Eighteen months ago, on the eve of England’s series opener Down Under in Perth, Nic White said Eddie Jones would be the first person he would love to have dinner with if he could choose anyone in the world. Would he still be the top pick?
“Nar, it wouldn’t be now,” he quips, before adding, “I’ve had a few dinners with him, so I’ve done that.”
“Look, I did actually learn a fair bit from Eddie; some of what not to do also.
“His energy was infectious. He was very committed to the job when he was there. He was first up in the morning, last to go to bed.
“I’m sure he’d probably have a few regrets as well of how things went in 2023. I guess he experimented with some things, and you’ll only ever know if you have a go at it. It just didn’t work, unfortunately.
“But he’s certainly someone who has done a lot for rugby and has been for a long time ahead of the game. I’m glad I met him and was able to have dinner with him a few times.”
White is one of the 28 players who lined up in France for the Wallabies who have returned to training paddocks across Australia over the past two weeks. The 29th, James Slipper, will return to the Brumbies early next month while the remaining four others who featured at the World Cup are already back playing for their overseas clubs.
Their early return to their Super Rugby franchises comes after the Wallabies’ year from hell, where they missed the knockout stages for the first time.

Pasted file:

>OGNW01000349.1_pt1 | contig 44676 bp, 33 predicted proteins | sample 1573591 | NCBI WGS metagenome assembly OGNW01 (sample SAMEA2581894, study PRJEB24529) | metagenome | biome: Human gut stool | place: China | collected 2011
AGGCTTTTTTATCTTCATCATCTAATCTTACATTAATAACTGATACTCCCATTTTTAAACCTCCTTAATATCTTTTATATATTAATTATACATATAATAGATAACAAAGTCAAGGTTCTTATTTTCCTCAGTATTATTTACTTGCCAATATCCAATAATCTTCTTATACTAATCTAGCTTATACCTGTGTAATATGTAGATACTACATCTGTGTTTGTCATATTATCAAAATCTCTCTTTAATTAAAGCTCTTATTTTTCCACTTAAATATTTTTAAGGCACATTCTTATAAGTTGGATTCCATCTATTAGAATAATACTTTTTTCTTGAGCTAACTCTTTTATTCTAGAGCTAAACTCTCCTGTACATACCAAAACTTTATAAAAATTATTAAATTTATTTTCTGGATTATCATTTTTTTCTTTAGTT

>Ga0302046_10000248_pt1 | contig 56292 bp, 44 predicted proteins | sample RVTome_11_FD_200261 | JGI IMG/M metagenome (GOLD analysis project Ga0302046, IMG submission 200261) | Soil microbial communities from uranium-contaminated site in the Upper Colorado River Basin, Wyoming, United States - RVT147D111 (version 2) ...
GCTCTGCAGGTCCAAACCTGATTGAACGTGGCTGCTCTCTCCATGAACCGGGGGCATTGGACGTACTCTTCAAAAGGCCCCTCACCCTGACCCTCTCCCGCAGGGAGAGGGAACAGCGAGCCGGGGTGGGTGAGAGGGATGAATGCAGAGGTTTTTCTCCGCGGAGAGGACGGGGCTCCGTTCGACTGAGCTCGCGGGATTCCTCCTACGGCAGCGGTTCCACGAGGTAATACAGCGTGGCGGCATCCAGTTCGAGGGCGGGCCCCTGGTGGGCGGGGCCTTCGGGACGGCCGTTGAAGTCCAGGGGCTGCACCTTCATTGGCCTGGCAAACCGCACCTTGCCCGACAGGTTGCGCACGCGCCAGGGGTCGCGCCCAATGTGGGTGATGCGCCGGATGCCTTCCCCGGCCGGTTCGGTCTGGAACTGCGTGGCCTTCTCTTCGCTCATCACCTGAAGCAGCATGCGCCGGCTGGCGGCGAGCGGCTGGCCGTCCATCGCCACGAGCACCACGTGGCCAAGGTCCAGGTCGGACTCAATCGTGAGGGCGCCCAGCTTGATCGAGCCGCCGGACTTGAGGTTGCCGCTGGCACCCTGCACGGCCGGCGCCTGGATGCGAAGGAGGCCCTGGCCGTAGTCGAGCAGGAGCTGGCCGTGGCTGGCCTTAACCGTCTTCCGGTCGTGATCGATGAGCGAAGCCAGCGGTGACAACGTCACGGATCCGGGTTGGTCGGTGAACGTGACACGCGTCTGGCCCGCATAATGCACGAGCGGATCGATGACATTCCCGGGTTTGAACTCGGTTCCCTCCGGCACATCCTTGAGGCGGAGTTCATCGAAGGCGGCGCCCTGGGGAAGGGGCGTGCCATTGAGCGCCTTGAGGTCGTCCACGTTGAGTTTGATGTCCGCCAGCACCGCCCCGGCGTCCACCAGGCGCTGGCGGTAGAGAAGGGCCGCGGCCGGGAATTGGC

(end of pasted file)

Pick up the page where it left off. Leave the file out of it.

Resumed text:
So as most Australians wind down in the year and prepare to switch on the cricket and head to the beach, White is one of the Wallabies somehow powering back up.
Asked to reflect on the year, White, the ever-yapping halfback who could talk underwater, takes a moment to gather his thoughts.
“That’s a tough one,” he told The Roar on the eve of Jones’ official return to the Brave Blossoms.
“It’s been an interesting year. It’s been a long year. That’s probably the best way to describe it. It’s just been a really long year.”
White has never been one to skirt around a subject.
Nor does he about the year that was, which started with the brutal axing of Dave Rennie and ultimately unravelled spectacularly even further as every area of Australian rugby was exposed following Jones’ forgettable homecoming.
“I really enjoyed Super with the Brumbies. I felt like we went bloody close. I felt like we almost had that [semi-final] in Hamilton,” the departed Brumbies halfback said.
“Obviously, the second half of the year was what it was: it was chaotic and disappointing and something we’ll have to live with.”
It wasn’t just the fact that the Wallabies only managed two wins from nine Tests throughout the year, but the manner of their performances.
Even against Portugal, where the Wallabies’ World Cup campaign was on borrowed time, they struggled defensively, their set-piece was inconsistent and they never looked in control, particularly in attack.
That was in large part because of Jones’ desire to reinvent the wheel by throwing structure out the window and playing off the cuff.